Friends, to put the blame for these student attitudes and behaviors on the exclusive shoulders of our parents would not be totally fair. But, in an environment where parents are the first responders to a child’s physical, social, emotional and  psychological well-being, it behooves parents to play a more central and assertive role.

The Parent/School Partnership;

In order to respond to many of the challenges just presented, I would like to suggest the creation of parent/school strategic partnerships which would provide parents and educators with venues for shared learning, growth, problem solving and improvement…..all focusing on the social, emotional an academic condition of our students.

Not unlike other parent education programs, schools would offer a series of workshops, seminars and counseling sessions on parenting skills. These sessions would be open to parents ranging from those who are aspiring to have children and grow families to those parents with children currently attending our day schools and yeshivot.

As envisioned, schools can incentivize parent participation by offering special scholarship assistance to families. Alternatively, they can make attendance mandatory. Although the later would be difficult to enforce, schools should engage communal and Rabbinic leadership in these efforts. It must become a communal priority; and we must create a communal climate and environment which demands a sense of urgency.

The challenge of coddling and its negative impact on our students is just one of many student challenges our schools are facing.

Potential topics for consideration may include:

  • how parents can help their children create exemplary middos and derech erettz.
  • resilience in our children from a Jewish values perspective;
  • encouraging children to taking responsibility and ownership of personal challenges;
  • being in control of critical life-changing choices;
  • HaShem helps those who help themselves;
  • how parents can uncoddle their relationship with their children (if its not too late);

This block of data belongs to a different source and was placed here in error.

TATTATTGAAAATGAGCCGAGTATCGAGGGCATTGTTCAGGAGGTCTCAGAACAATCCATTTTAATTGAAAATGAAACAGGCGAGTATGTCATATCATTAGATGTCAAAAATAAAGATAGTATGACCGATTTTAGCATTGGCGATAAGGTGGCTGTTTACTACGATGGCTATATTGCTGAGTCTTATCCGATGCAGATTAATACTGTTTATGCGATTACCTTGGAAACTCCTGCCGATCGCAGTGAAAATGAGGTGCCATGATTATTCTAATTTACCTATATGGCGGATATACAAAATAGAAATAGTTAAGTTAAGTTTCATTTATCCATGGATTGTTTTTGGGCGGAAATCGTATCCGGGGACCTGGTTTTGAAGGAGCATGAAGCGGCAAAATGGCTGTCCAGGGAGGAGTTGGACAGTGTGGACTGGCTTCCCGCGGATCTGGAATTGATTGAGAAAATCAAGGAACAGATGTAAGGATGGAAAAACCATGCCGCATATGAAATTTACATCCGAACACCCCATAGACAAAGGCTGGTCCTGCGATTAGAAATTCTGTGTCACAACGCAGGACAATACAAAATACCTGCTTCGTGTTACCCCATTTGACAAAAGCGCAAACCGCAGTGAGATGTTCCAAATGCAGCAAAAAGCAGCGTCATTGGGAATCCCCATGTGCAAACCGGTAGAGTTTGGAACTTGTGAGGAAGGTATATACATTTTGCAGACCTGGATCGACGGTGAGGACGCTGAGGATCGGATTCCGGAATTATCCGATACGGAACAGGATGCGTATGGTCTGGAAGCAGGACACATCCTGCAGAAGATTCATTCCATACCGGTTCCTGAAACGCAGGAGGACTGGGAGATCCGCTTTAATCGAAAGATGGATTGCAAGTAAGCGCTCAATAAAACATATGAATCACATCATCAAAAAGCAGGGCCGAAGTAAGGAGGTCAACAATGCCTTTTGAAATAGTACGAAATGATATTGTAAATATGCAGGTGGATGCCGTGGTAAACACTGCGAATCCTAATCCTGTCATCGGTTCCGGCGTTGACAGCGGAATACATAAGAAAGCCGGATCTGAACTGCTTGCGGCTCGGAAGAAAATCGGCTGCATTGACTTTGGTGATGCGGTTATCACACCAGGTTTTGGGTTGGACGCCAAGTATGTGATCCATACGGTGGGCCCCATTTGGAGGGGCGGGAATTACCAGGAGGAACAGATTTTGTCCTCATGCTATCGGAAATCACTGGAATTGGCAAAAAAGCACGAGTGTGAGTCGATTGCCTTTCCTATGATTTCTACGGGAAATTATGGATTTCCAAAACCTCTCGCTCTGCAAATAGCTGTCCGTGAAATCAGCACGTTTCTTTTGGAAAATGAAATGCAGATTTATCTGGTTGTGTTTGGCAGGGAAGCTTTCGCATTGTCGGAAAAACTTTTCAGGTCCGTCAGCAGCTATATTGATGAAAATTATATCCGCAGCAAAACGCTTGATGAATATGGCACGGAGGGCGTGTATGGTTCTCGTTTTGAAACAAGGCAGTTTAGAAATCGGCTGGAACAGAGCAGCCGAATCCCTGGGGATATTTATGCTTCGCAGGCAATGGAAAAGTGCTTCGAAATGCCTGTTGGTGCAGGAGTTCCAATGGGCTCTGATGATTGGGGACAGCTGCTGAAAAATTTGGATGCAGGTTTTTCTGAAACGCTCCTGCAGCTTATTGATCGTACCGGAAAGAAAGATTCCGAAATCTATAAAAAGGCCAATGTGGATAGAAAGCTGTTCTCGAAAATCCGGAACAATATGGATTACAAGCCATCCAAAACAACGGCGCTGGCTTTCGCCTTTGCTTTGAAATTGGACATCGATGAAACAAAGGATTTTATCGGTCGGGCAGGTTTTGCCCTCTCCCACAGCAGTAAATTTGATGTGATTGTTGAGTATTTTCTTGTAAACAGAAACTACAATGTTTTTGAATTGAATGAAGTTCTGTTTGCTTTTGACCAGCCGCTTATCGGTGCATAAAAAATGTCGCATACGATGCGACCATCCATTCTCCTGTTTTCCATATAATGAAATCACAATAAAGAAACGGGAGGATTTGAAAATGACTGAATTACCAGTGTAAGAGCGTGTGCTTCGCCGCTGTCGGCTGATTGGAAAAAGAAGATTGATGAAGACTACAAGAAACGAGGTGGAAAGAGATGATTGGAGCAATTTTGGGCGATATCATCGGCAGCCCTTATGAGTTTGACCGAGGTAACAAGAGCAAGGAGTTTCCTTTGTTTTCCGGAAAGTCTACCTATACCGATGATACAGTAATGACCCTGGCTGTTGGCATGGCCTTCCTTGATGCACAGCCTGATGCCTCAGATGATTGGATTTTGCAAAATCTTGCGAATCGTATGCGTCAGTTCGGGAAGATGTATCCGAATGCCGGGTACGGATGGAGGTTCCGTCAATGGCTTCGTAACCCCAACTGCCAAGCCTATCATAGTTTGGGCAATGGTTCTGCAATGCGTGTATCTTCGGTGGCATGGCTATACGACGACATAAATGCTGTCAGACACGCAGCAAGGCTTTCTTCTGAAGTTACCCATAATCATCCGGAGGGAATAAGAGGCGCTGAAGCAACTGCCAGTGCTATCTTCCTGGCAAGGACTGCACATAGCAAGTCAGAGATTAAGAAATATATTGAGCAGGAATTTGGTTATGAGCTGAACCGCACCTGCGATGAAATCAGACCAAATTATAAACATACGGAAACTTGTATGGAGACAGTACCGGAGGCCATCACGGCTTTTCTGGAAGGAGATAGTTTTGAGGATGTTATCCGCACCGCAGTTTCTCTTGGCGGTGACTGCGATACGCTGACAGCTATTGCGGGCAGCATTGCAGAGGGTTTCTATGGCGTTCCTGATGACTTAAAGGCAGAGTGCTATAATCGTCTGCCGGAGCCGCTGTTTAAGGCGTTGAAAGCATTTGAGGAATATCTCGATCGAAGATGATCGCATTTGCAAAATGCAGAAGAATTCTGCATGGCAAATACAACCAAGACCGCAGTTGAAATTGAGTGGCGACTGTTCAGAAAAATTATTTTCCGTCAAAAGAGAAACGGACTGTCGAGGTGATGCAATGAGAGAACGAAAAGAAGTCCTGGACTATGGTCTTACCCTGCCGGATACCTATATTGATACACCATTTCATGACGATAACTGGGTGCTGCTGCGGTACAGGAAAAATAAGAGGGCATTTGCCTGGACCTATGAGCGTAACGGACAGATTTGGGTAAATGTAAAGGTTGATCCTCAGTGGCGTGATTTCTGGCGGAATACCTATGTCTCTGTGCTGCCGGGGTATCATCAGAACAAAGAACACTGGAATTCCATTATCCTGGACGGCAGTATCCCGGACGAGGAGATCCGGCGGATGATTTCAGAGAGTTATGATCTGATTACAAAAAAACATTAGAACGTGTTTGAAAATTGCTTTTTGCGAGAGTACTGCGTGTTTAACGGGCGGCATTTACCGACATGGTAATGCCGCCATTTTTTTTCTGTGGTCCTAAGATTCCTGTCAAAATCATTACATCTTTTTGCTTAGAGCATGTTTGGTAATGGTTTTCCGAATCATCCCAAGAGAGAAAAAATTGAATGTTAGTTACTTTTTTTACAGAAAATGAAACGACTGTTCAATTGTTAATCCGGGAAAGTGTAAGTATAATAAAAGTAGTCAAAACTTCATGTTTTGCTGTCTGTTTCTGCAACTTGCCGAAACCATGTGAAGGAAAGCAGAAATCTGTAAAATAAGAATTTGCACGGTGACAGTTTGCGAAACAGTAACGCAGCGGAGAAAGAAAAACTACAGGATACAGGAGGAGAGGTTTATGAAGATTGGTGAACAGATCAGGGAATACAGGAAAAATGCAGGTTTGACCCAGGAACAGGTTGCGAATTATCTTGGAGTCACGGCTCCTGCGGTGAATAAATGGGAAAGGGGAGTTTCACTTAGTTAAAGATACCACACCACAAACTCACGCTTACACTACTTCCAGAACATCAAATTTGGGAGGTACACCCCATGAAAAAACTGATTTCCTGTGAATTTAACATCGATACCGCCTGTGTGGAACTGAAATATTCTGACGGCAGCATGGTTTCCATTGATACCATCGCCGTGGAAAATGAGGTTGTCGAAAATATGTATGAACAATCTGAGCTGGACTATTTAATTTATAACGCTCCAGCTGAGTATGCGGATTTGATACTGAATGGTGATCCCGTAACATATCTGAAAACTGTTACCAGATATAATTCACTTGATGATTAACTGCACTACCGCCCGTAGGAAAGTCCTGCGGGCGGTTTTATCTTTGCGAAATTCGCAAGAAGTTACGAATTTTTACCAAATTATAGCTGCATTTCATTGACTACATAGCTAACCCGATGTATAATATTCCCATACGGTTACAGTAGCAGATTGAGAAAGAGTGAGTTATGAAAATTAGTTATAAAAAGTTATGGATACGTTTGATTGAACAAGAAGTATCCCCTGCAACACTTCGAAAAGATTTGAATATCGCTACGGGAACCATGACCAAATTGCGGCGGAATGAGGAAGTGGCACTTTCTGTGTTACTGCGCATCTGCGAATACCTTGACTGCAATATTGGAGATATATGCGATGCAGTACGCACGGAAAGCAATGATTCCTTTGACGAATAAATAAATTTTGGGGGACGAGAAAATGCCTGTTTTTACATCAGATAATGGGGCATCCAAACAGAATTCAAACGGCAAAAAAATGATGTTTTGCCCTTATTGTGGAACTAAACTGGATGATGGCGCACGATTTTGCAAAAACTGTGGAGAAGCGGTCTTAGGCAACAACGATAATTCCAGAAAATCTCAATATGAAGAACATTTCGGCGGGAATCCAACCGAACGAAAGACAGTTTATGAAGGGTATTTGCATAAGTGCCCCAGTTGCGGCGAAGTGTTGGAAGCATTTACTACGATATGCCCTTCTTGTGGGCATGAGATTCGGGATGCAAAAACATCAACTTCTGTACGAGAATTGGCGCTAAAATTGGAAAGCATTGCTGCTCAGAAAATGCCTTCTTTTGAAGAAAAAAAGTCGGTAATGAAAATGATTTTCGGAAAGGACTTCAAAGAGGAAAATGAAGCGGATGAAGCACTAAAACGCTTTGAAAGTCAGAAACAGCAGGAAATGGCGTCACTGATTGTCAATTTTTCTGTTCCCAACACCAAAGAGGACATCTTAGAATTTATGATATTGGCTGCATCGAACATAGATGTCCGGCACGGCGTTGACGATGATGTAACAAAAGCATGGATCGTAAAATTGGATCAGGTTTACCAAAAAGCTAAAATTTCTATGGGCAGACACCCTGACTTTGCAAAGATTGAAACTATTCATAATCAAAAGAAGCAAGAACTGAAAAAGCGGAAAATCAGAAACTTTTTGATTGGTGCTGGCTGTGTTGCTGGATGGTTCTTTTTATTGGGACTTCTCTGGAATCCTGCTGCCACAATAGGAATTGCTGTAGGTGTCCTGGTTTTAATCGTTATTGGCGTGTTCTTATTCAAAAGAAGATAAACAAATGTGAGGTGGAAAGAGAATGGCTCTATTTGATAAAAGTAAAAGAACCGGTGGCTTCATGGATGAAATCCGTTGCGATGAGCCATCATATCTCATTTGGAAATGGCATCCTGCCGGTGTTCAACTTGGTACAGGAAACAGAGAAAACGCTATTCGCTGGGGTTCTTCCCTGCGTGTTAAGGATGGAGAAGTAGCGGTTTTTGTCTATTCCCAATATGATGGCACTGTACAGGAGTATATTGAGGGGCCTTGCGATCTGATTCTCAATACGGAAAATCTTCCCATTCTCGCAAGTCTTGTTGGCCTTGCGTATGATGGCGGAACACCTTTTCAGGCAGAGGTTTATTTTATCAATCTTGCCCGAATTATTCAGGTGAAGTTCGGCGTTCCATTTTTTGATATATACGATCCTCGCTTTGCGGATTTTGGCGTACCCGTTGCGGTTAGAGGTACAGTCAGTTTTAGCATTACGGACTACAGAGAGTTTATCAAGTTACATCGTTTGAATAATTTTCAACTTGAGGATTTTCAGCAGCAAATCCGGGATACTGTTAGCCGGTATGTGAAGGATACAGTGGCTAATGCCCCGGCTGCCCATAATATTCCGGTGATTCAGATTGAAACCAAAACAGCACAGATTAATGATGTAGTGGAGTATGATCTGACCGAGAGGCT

• the dramatic negative impact of coddling on a student’s emotional, social, and academic development.

In addition to these parent education and counseling sessions, schools may also consider offering advisory courses and electives to their students.

They may include topics such as:

  • Responsible Decision-Making
  • Taking Responsibility and Ownership for Actions
  • Procrastination
  • Resilience
  • Leadership and Accountability
  • Making Critical Life Choices
  • Think Ahead with your Head
  • No Pain, No Gain
  • Emuna and Bitachon – ingredients for success.
  • Yes, I Can Do It.
  • Self-Empowerment

At the end of the day, there is just so much a Jewish educational community can do in order to respond to these student behavioral concerns.

In the final analysis, to be successful, it is imperative that we provide our youth with greater self-confidence, grit, resilience and a “can-do” attitude.

The student coddling phenomenon (or crisis), is one that will not disappear by itself. In fact, if unattended, it can get worse.

At best, we can only try to educate our parents, school leadership and faculty as to how we can work together in partnership in order to curtail or reduce the frequency of coddling.

Finally, we will need to teach and guide our students as to how to be more mature. less needy resilient and responsible.

If we don’t, nobody will.

About the Author
Dr. Chaim Botwinick is a senior executive coach and an organizational consultant . He served as president and CEO of the central agency for Jewish education in Baltimore and in Miami; in addition to head of school and principal for several Jewish day schools and yeshivot. He has published and lectured extensively on topics relating to education, resource development, strategic planing and leadership development. Dr. Botwinick is Author of “Think Excellence: Harnessing Your Power to Succeed Beyond Greatness”, Brown Books, 2011